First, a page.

Our immune liquid contains water, rosehip, echinacea, liquorice root, fennel, gen-tian, hawthorn, nettle and lemon balm. It is a highly concentrated herbal extract that contains neither preservatives nor added sugar or other chemical additives and is therefore suitable for horses with metabolic diseases. Below you can see the pro-files of the individual herbs that make up the mixture.

 

Rosehip

Special ingredients:

Rosehip contains a lot of vitamin C, other vitamins (A, B1, B2, K, P), minerals, fruit acids, flavonoids, tannins, etc.

Efficacy and areas of application:

Primarily antioxidant, anti-inflammatory and improves blood fat levels (clinically confirmed). A moderate effect on osteoarthritis is also clinically documented.

It increases the body's defences and is used in the treatment of colds and influenza infections.  Vitamin C strengthens the formation of the building blocks of the immune system. Vitamin C is used up very quickly during fever and colds, and also with wound healing.

 

Echinaceae purpureae (purple coneflower)

Special ingredients:

Echinacin, Echinacosid

Efficacy and application:

Handed down by the prehistoric population of the Americas, this plants if used for all types of wound healing. In the 20th century it became known that certain com-pounds in echinacea initiate biochemical processes against bacteria and even vi-ruses. Other active ingredients of echinacea increase the body's defences and in human medicine are recommended as support during chemotherapy. It is one of the classic cold remedies.

 

Liquorice (liquorice root)

Special ingredients:

The main component is glycyrrhizin, a mixture of potassium and calcium salts of glycyrrhizic acid (50x sweeter than cane sugar).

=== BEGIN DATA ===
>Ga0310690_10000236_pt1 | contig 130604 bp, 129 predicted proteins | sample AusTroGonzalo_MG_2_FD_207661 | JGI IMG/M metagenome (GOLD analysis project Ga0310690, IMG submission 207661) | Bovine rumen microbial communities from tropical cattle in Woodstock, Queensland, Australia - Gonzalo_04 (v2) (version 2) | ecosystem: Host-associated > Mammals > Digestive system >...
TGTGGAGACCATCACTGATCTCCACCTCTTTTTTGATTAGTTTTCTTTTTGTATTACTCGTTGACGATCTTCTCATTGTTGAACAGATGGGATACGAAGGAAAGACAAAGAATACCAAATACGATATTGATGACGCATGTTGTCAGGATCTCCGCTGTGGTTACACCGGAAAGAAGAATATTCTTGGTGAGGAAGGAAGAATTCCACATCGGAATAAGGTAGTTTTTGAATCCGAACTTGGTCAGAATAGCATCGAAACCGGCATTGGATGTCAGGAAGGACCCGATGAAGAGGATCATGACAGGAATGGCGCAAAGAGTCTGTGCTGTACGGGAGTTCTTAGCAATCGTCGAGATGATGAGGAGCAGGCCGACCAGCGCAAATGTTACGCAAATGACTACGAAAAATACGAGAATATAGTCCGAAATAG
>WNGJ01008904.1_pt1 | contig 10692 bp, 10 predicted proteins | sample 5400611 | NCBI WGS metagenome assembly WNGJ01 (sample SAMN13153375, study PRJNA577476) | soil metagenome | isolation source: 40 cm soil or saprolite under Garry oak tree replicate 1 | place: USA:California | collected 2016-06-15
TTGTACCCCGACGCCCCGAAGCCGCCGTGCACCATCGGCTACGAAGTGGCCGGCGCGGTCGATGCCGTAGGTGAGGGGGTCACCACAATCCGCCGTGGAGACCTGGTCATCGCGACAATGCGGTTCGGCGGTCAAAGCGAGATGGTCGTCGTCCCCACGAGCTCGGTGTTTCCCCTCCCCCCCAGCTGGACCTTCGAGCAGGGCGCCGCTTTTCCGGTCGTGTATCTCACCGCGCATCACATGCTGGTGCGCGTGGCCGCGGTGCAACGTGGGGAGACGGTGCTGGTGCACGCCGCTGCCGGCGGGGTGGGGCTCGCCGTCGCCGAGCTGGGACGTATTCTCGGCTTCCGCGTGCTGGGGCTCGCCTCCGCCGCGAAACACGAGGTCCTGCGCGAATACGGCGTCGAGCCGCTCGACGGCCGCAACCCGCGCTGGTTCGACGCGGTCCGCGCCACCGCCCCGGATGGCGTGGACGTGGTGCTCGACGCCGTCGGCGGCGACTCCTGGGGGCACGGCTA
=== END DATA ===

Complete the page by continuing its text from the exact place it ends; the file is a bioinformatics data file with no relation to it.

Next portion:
Efficacy and areas of application:

Glycyrrhizin has a strong anti-inflammatory, antiviral and antimicrobial effect, and temporarily increases the half-life of cortisol and aldosterone. An antiulcerogenic effect (reduction of gastric acid), especially after prolonged administration of anal-gesia, was demonstrated in experiments. In general use, liquorice root is said to have an anti-emetic, anti-inflammatory and antispasmodic effect and is used against cough, gastritis and gastric ulcers.

 

Fennel

Special ingredients:

Essential oil (trans-anethole, fenchone, estragole, etc.). A distinction is made be-tween bitter or sweet fennel, with a slight difference between the ingredients in con-centration.

The active ingredient in fennel is the essential oil. 50-70% of it consists of the sweet-tasting trans-anethole and fenchone, which tastes like camphor, and other substances. It is very similar to aniseed oil

Efficacy and areas of application:

The proven spectrum of action ranges from antimicrobial and spasmolytic, through secretolytic (production of mucus) and expectorant to anti-inflammatory. In folk med-icine it is used for convulsive gastrointestinal complaints, menstrual cramps, as an expectorant cough medicine, for calming and as a carminative (for flatulence).

 

Gentian

Special ingredients:

Bitter substances, mainly gentiopicrin and the recently discovered bittern ama-rogentin, with the highest bittern levels, low tannins and essential oil.

Efficacy and areas of application: